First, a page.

Thanks to the internet, it is now easier than ever to apply for a mortgage loan with various lenders. That doesn’t mean that you should jump online and start applying for all the mortgages which seem promising! If you go about it too hastily, you could end up paying much more for your mortgage.
Find Out Your FICO Score
If you are considering a mortgage, then you must know your credit rating, also called FICO score. If you have a good FICO score (over 670), then you are much more likely to be accepted and get better rates. If your FICO score is low (especially if it is below 584), then you should get your credit in shape before you apply. If you have any recent delinquent payments, then you should wait about 6 months before applying for the mortgage loan and be sure to make all payments on time. In the event that your credit score is low because of some mistake, dispute the mistake with the credit bureau so it is changed before you apply for the mortgage.
Only Make Serious Applications, and Make them Several Days Apart!
If you make several mortgage applications within a 14 day period, it could harm your credit rating. Two or three mortgage applications probably aren’t going to make a big difference. However, if you make over 10 applications in a few days, you could get denied or have your interest rates increased drastically.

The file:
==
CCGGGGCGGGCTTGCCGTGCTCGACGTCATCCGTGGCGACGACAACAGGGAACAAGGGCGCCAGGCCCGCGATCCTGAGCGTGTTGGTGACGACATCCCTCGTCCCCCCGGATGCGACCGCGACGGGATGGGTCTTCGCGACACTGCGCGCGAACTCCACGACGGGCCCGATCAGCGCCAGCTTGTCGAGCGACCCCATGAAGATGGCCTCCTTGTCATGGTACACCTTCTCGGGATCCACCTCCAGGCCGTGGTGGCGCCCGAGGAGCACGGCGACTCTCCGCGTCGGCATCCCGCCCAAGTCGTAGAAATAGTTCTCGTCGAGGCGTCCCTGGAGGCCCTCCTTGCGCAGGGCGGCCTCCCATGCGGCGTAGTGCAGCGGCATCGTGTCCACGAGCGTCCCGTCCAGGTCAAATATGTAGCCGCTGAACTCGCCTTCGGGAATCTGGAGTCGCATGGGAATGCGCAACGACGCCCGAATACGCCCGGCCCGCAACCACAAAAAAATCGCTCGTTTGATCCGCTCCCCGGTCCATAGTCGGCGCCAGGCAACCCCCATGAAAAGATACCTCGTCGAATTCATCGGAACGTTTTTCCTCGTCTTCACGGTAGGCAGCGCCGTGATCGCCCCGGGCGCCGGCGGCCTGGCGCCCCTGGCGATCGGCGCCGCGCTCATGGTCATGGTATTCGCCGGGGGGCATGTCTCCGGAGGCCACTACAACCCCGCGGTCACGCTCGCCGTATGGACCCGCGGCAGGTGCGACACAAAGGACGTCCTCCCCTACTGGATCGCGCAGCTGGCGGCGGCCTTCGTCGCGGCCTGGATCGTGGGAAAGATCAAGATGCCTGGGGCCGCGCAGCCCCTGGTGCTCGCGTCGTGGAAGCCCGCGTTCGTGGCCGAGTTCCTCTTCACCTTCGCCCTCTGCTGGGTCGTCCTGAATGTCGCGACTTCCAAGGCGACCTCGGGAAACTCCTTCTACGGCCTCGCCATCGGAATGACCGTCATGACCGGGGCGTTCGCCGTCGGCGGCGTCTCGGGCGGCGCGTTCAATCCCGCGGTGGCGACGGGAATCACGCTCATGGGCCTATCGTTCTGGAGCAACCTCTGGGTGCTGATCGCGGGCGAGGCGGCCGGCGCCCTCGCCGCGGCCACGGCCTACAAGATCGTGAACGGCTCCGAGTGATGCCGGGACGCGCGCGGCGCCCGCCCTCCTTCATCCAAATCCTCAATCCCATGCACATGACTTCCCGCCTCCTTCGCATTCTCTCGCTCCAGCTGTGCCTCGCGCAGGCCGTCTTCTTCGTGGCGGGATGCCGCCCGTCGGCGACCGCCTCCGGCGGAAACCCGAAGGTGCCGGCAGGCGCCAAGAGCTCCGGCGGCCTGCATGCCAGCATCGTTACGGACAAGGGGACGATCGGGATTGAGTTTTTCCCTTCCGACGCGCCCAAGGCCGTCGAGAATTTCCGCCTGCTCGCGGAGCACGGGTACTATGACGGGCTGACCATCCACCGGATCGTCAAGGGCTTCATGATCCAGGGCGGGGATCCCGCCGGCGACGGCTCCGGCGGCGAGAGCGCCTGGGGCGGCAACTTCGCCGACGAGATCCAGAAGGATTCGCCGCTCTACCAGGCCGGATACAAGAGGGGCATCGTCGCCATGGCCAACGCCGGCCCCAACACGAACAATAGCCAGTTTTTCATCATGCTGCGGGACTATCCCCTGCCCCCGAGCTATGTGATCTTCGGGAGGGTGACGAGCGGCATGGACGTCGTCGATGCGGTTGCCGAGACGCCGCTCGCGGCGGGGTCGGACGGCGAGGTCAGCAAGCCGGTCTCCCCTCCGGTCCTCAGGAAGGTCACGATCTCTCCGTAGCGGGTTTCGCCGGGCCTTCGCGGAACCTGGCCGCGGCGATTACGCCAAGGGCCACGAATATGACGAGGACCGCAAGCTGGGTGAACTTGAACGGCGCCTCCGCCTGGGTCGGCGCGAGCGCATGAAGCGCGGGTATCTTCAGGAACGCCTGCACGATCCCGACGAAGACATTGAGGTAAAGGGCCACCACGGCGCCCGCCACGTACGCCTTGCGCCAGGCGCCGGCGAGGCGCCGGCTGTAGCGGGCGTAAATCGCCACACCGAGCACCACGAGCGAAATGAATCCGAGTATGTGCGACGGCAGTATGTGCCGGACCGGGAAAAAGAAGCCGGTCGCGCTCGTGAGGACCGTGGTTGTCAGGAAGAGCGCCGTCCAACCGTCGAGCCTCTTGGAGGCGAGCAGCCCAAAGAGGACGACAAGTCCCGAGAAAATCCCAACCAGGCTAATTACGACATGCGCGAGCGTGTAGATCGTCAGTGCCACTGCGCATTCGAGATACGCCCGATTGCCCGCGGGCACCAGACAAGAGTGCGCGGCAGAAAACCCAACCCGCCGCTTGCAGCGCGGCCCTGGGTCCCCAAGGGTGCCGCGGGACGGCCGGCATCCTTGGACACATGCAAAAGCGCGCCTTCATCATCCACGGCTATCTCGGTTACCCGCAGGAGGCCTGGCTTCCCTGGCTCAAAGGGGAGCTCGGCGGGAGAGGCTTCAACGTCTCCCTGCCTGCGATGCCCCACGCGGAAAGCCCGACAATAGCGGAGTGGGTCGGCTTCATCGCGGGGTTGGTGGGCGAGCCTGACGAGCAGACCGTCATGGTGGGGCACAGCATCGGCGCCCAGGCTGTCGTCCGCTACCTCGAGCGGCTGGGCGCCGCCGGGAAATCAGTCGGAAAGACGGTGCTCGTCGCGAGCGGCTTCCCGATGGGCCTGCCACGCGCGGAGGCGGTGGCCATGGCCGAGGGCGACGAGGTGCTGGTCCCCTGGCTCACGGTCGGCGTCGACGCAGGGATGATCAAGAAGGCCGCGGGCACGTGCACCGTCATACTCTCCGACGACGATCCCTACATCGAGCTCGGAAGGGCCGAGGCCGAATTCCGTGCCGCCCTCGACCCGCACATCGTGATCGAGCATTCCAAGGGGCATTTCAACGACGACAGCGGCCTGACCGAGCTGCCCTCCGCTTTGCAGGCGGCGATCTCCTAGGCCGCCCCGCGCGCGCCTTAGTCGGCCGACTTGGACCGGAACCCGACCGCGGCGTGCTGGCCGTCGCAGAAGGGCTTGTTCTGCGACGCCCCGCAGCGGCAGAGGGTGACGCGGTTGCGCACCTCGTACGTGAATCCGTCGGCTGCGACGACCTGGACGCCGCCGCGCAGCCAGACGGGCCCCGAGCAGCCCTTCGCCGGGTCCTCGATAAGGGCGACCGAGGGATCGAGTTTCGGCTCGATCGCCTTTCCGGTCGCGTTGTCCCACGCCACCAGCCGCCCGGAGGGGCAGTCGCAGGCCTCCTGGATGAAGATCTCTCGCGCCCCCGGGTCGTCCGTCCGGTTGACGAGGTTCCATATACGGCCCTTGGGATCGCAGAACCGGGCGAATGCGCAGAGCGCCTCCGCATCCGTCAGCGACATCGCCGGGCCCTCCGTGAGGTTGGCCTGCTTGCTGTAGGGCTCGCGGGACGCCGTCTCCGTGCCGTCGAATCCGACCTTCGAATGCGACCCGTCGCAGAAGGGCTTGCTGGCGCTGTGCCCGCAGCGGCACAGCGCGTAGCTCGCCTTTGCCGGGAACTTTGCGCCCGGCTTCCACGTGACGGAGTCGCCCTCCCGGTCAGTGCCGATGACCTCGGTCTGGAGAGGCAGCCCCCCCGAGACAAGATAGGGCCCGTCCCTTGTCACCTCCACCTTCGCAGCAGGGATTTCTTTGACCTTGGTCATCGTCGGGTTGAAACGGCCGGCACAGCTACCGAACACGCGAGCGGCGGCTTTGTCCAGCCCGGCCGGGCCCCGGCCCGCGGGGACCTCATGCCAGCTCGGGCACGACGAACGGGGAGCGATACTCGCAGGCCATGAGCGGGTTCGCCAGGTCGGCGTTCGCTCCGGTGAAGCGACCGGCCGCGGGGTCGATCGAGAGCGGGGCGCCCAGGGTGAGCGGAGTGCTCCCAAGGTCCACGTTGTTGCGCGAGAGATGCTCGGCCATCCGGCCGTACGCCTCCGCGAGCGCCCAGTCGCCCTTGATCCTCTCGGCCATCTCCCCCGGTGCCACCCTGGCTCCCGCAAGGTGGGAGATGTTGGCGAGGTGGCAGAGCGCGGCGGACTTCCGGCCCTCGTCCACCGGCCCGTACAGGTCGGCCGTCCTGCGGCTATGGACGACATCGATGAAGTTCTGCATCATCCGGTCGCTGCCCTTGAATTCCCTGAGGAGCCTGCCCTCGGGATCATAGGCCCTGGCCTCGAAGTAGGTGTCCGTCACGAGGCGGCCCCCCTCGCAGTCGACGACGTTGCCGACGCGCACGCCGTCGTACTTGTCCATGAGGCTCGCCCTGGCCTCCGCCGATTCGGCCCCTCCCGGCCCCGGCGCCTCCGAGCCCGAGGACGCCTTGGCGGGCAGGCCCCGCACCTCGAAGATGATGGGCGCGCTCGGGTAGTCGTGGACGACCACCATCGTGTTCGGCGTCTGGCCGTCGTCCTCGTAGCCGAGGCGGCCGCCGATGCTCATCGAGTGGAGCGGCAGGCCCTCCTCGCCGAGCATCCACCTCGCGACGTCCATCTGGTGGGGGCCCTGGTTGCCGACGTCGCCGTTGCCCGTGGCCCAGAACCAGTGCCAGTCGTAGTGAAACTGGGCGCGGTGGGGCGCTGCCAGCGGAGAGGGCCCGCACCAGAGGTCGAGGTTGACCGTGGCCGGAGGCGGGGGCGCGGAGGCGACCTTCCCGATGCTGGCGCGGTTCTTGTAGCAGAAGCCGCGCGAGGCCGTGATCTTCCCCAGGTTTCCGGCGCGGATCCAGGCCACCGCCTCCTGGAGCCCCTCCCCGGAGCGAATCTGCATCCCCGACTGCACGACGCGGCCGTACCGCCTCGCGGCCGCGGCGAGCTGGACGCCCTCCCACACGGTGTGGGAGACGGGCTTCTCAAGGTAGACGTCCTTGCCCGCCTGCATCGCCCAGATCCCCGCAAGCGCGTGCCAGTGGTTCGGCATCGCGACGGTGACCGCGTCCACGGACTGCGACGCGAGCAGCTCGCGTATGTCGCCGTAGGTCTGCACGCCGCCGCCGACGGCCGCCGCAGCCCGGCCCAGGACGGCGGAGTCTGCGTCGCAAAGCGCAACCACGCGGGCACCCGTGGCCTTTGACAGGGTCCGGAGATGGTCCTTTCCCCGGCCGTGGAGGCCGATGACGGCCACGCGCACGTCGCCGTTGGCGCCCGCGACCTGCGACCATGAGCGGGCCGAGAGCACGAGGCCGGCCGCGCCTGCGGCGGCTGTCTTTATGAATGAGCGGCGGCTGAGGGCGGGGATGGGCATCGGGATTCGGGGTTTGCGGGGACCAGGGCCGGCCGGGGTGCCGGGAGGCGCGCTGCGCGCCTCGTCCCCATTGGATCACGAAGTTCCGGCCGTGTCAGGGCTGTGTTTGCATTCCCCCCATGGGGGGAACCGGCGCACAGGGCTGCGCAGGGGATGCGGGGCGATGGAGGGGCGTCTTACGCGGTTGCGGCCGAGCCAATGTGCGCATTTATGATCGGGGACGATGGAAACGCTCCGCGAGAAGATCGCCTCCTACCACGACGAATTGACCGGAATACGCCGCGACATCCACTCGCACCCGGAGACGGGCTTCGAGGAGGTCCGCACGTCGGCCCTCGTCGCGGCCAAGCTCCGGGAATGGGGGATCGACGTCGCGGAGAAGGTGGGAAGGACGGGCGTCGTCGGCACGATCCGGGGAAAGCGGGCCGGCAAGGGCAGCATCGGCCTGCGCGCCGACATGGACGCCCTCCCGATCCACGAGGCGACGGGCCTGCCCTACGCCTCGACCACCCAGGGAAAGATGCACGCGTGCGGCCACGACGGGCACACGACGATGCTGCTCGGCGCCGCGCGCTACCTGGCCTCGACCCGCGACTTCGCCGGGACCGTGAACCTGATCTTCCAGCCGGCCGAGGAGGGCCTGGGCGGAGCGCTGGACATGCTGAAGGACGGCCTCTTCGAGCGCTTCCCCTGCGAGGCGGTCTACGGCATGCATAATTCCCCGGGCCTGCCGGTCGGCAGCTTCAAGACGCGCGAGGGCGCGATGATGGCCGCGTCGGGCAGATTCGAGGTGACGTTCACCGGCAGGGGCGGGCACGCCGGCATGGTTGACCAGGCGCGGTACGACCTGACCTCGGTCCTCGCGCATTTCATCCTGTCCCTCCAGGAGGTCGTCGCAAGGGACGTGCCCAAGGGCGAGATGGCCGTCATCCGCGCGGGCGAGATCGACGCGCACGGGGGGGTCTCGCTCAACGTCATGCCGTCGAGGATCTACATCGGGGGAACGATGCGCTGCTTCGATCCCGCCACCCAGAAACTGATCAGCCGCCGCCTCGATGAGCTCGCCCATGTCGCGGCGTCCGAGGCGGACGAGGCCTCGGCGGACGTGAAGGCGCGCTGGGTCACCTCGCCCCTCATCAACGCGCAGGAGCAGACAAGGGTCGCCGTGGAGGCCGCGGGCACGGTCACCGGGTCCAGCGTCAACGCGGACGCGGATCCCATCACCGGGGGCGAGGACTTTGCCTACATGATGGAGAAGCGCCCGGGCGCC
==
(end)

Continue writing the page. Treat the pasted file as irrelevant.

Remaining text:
Find Out the Costs of Your Mortgage
Before you apply for a mortgage, make sure you understand all of the terminology and what it means to how much you will pay for your loan. Spend some time imputing the various APRs and loan durations into mortgage calculators. Then, compare the overall, long-term costs of the mortgage loan. This way, you will really be able to fathom the difference between a 10-year mortgage at 6% versus a 15-year mortgage at 5%.
Determine How Much Debt You Can Afford
There are many mortgage calculators which will compute how much debt you can afford. These calculators will help you determine the amount of your monthly payments based on interest rates and loan durations. There are some things that these mortgage calculators can’t account for though, like future expenses (such as a new baby), job stability, or unexpected medical bills. Be realistic when figuring out how much debt you can afford and always make sure you are comfortable with the amount.
Mortgages are Ongoing Processes
After you apply for a mortgage, you need to be careful about all your financial activities. The mortgage process is ongoing from the point of application to the closing. If you incur any new debts or have late payments during this time, it can affect your interest rates or other aspects of the mortgage. Do not take out any payment plans (like those “no interest for 12 months on a new dining set!” deals), cease payments for other loans, or file for bankruptcy.